For arts and cultural organizations to truly thrive and enrich communities, financial health is critical. Financially strong institutions can focus on mission rather than on survival—they can produce, present, and preserve ambitious work. They can support and compensate artists at appropriate levels. And they can make artistic work accessible to more diverse audiences.
However, across the nation, cultural institutions are facing extraordinary challenges. The scarcity of financial resources is a persistent issue across the sector, particularly for smaller arts and cultural organizations. While 90 percent of all nonprofit cultural groups in the US have annual budgets of under $1 million, they only receive 21 percent of all grants or philanthropic gifts, according to a 2017 report from Helicon Collaborative. And just 4 percent of all arts funding from foundations goes to groups that primarily serve communities of color, according to the same report.
“For a long time now, we’ve observed that long-term stability has been a consistent struggle for some of our partners, especially organizations of color and geographically isolated community groups,” says Sage Crump, a cultural strategist and program manager at the New Orleans-based National Performance Network (NPN), a service organization that supports a diverse network of artists and arts organizations throughout the US.
In fact, Crump says that 10 organizations within the NPN that serve people of color have closed down within the last decade.
At the same time, in the arts and cultural conservation space, financial challenges are limiting the capacity of small organizations to support talented conservators, manage increasingly digital environments, and perform high-quality work at a rate that can keep pace with heightened demand. Funding to pursue conservation work is often dependent on grants, but longstanding sources like the Institute of Museum and Library Services, the National Endowment for the Arts, the National Endowment for the Humanities, and Save America’s Treasures now routinely experience threats of scaled back resources—or even closure.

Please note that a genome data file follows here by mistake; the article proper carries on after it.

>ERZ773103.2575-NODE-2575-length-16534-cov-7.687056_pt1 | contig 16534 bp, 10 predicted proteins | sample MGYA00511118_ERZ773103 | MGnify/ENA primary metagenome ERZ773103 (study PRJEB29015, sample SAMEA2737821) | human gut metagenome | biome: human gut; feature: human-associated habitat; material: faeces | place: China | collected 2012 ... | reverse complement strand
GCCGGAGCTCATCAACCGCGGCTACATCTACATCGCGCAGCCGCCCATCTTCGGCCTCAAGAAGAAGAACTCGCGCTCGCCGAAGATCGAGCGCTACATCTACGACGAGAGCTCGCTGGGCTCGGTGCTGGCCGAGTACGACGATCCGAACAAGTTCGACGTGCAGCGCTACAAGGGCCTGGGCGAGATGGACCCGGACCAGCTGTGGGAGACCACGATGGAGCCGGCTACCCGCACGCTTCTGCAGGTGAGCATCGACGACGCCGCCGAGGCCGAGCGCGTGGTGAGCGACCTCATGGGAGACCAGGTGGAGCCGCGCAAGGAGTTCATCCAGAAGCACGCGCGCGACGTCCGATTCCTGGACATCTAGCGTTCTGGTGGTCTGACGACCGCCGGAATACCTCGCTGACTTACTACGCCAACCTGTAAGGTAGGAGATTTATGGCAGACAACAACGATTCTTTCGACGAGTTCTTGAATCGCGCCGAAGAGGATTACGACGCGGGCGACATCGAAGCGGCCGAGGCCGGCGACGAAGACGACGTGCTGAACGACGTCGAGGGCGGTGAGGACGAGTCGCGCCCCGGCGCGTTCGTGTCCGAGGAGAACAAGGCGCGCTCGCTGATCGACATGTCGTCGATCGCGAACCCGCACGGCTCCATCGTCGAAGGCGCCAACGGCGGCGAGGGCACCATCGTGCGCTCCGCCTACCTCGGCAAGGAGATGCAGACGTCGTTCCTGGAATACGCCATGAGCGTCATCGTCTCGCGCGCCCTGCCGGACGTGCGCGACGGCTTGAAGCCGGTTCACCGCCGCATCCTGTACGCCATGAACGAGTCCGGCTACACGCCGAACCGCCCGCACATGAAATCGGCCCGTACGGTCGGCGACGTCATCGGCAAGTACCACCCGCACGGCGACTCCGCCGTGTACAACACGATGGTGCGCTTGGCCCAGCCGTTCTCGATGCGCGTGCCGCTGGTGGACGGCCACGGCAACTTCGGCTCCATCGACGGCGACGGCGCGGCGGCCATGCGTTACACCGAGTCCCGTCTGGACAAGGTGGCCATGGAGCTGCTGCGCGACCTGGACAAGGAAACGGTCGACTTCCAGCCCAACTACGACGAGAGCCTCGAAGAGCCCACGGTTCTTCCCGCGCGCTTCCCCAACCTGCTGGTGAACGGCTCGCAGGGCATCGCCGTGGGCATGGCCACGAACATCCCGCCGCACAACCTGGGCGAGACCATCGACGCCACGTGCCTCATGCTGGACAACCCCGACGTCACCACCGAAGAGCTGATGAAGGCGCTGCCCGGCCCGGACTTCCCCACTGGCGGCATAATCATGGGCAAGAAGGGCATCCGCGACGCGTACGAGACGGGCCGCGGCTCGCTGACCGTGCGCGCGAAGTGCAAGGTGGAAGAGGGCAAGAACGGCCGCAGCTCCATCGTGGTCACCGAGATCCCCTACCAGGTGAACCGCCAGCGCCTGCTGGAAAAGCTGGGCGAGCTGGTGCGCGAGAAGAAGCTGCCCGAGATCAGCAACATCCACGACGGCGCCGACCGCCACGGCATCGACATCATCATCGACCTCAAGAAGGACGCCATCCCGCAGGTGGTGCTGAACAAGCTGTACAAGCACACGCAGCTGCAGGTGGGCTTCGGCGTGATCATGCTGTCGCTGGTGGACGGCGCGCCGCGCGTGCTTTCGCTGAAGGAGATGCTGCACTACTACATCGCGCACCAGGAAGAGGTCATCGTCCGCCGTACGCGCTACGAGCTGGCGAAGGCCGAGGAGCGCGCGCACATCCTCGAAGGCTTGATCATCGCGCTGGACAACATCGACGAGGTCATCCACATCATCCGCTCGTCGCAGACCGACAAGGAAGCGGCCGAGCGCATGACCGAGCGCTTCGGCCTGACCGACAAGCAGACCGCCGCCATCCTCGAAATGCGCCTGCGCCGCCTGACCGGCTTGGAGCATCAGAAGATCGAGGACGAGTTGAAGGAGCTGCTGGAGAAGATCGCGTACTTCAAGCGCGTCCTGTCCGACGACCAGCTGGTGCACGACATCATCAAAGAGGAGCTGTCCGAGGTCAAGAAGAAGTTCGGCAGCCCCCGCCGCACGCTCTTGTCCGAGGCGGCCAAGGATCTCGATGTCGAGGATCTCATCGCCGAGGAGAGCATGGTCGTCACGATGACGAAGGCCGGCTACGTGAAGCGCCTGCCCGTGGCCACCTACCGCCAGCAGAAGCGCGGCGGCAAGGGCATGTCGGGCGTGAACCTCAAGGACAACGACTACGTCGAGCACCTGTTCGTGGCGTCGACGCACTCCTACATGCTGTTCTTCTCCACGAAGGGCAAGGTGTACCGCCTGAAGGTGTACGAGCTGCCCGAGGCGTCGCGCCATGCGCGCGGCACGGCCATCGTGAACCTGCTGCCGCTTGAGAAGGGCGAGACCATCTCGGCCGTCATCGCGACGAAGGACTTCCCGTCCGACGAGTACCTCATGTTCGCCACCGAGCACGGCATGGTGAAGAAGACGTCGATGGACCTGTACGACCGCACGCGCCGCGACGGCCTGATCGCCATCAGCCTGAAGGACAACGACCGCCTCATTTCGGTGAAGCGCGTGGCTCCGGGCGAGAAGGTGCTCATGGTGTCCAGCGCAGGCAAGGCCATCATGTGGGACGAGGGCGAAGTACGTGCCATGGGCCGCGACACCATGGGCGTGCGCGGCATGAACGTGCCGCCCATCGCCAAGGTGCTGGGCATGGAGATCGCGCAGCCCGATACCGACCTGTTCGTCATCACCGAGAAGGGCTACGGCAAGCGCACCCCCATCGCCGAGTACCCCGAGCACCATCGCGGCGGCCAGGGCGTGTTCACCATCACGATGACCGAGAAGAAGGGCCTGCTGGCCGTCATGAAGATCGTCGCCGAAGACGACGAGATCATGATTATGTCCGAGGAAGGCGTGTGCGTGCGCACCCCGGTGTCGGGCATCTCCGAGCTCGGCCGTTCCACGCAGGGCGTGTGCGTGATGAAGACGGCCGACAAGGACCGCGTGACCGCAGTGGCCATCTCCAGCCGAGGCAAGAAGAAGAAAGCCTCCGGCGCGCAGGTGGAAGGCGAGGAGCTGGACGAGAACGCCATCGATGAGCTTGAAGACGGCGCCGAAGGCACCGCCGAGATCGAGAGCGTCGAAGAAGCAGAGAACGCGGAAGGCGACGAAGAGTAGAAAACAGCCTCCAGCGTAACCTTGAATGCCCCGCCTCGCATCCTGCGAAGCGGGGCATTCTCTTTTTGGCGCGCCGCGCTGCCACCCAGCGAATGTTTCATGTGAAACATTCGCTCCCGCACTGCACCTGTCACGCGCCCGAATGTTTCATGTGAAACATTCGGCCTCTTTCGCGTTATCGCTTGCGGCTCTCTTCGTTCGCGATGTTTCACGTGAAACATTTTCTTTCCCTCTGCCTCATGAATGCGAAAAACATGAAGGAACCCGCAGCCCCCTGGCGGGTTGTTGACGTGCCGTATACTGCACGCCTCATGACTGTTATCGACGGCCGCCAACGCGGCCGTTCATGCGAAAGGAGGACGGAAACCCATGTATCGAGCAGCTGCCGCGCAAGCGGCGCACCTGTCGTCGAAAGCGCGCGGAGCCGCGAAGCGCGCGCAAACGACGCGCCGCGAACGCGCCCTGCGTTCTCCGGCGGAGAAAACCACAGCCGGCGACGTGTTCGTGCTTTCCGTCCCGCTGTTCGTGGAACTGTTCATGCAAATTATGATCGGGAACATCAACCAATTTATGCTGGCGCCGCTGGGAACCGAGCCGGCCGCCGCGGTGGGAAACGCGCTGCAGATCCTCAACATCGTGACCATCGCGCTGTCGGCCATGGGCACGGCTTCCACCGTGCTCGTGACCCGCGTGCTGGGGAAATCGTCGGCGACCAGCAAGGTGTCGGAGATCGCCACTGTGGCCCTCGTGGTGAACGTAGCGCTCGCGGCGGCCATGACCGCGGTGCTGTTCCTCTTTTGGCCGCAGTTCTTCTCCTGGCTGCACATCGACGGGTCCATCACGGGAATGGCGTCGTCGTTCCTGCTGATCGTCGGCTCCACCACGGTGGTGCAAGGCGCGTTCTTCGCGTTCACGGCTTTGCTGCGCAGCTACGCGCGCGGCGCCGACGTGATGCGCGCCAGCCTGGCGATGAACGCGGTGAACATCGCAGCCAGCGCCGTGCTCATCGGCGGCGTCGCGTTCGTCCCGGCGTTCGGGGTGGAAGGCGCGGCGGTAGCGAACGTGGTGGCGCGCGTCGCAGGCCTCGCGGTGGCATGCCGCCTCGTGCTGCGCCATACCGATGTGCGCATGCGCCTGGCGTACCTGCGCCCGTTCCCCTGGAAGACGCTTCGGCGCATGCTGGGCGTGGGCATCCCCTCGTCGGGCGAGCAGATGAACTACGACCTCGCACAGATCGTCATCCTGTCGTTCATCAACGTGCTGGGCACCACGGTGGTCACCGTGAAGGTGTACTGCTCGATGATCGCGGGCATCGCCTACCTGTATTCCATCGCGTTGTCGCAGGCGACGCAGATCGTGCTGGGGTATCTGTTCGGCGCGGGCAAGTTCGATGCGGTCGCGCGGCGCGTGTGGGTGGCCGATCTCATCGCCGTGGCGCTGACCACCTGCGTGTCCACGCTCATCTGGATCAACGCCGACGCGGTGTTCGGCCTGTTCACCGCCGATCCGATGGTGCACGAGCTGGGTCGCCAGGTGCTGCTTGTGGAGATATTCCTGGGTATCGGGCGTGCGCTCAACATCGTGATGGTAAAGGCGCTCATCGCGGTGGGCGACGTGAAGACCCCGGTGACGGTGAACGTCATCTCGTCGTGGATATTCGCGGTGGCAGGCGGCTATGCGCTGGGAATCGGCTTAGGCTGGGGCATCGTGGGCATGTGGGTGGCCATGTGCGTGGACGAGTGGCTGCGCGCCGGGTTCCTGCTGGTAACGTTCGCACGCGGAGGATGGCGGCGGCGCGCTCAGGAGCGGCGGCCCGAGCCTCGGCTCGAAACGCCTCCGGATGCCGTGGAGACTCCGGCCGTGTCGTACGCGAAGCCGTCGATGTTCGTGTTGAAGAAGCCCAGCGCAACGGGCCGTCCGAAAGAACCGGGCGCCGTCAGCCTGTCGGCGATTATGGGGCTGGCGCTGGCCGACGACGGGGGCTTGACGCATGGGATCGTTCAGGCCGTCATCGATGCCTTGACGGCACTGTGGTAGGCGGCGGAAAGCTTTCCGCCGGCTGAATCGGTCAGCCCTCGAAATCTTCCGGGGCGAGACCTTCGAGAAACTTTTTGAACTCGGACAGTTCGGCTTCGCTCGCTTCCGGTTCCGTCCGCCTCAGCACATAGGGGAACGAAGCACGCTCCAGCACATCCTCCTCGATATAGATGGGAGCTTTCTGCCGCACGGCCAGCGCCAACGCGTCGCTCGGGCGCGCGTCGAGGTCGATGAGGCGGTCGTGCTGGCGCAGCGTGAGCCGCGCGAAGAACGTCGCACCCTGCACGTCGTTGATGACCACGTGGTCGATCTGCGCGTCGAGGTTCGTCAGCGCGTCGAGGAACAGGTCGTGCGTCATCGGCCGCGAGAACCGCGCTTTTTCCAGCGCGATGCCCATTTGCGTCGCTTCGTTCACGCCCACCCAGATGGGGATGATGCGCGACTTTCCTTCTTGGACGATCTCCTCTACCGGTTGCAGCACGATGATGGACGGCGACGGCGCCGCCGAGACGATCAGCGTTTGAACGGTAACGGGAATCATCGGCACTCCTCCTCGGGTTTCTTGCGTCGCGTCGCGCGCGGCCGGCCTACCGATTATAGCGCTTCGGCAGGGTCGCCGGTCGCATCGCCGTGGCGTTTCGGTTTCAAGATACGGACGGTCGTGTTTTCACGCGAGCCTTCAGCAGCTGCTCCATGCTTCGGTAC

“Market assumptions from the 1990s and 2000s no longer hold,” explains Alison Gilchrest, program officer for Arts and Cultural Heritage (ACH) at the Mellon Foundation.
Whether focused on performance or conservation, small- to medium-sized arts and cultural institutions face the same financial reality: When they cannot predict their cash flows with accuracy or consistency, they are often unable to develop or maintain a plan for long-term sustainability or adaptability in shifting market conditions.
In order to address these challenges, The Andrew W. Mellon Foundation partnered with the Nonprofit Finance Fund (NFF) to develop the Comprehensive Organizational Health Initiative (COHI), a multi-phase program designed to improve the structural and financial health of underserved and under-resourced arts and culture organizations. Through cohort-based grants with a strong emphasis on peer learning and evaluation, COHI was launched in 2015 to advance the broader goals of Mellon’s Arts and Cultural Heritage program.